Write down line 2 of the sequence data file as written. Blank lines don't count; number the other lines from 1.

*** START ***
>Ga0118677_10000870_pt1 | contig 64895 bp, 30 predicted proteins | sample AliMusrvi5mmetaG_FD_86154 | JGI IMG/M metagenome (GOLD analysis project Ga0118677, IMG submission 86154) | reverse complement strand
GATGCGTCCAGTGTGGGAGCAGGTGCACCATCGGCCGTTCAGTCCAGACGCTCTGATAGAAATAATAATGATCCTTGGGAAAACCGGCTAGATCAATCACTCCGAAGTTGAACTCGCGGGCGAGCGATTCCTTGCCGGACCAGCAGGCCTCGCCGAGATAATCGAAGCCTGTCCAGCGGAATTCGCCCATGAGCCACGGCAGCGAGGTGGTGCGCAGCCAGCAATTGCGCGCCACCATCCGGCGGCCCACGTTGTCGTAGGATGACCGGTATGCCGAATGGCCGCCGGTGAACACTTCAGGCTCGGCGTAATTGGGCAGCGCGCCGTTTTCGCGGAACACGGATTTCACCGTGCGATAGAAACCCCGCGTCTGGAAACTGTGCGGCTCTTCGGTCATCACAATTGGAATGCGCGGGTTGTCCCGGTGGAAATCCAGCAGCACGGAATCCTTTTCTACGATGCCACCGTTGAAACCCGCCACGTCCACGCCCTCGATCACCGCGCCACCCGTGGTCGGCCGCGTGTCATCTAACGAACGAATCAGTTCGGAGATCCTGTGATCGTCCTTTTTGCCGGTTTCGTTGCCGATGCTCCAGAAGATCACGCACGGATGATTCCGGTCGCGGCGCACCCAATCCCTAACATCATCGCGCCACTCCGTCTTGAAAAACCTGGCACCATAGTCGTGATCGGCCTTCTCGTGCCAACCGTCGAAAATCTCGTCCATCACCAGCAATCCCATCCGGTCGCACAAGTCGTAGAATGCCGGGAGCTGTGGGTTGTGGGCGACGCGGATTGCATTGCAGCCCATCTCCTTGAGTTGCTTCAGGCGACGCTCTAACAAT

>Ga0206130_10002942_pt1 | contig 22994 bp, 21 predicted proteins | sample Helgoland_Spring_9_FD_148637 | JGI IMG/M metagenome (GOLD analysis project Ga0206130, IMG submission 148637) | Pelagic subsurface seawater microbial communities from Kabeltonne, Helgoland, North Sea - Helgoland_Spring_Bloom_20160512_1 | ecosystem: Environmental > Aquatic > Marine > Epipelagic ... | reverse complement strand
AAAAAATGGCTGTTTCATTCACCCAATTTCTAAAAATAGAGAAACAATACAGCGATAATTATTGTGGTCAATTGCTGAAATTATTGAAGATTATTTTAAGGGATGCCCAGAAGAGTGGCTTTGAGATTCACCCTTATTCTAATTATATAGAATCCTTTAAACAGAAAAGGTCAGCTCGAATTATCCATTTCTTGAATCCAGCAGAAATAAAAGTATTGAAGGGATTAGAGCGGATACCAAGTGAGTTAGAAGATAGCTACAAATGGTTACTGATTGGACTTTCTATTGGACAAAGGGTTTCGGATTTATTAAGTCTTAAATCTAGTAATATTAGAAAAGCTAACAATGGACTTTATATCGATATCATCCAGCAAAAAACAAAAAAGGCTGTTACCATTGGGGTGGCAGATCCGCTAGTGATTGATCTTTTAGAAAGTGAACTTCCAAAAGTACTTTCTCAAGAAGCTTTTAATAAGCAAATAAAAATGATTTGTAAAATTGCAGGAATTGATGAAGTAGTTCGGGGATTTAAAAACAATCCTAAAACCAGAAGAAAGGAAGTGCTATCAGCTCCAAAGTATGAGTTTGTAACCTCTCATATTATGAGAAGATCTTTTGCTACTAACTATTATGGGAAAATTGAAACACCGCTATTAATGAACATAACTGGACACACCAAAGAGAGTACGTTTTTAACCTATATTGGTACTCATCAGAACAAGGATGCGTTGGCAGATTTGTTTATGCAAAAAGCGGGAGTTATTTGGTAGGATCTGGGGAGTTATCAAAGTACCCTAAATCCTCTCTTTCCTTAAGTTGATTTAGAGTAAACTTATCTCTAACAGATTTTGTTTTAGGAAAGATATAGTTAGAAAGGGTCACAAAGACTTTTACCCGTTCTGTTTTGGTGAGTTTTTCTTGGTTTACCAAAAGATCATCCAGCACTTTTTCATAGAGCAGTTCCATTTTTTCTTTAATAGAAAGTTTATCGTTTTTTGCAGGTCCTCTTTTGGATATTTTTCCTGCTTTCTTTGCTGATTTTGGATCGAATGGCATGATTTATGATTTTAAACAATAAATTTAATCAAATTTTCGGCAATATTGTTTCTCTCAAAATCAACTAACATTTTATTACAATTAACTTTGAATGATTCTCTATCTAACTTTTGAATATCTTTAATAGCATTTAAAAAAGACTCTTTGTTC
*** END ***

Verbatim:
GATGCGTCCAGTGTGGGAGCAGGTGCACCATCGGCCGTTCAGTCCAGACGCTCTGATAGAAATAATAATGATCCTTGGGAAAACCGGCTAGATCAATCACTCCGAAGTTGAACTCGCGGGCGAGCGATTCCTTGCCGGACCAGCAGGCCTCGCCGAGATAATCGAAGCCTGTCCAGCGGAATTCGCCCATGAGCCACGGCAGCGAGGTGGTGCGCAGCCAGCAATTGCGCGCCACCATCCGGCGGCCCACGTTGTCGTAGGATGACCGGTATGCCGAATGGCCGCCGGTGAACACTTCAGGCTCGGCGTAATTGGGCAGCGCGCCGTTTTCGCGGAACACGGATTTCACCGTGCGATAGAAACCCCGCGTCTGGAAACTGTGCGGCTCTTCGGTCATCACAATTGGAATGCGCGGGTTGTCCCGGTGGAAATCCAGCAGCACGGAATCCTTTTCTACGATGCCACCGTTGAAACCCGCCACGTCCACGCCCTCGATCACCGCGCCACCCGTGGTCGGCCGCGTGTCATCTAACGAACGAATCAGTTCGGAGATCCTGTGATCGTCCTTTTTGCCGGTTTCGTTGCCGATGCTCCAGAAGATCACGCACGGATGATTCCGGTCGCGGCGCACCCAATCCCTAACATCATCGCGCCACTCCGTCTTGAAAAACCTGGCACCATAGTCGTGATCGGCCTTCTCGTGCCAACCGTCGAAAATCTCGTCCATCACCAGCAATCCCATCCGGTCGCACAAGTCGTAGAATGCCGGGAGCTGTGGGTTGTGGGCGACGCGGATTGCATTGCAGCCCATCTCCTTGAGTTGCTTCAGGCGACGCTCTAACAAT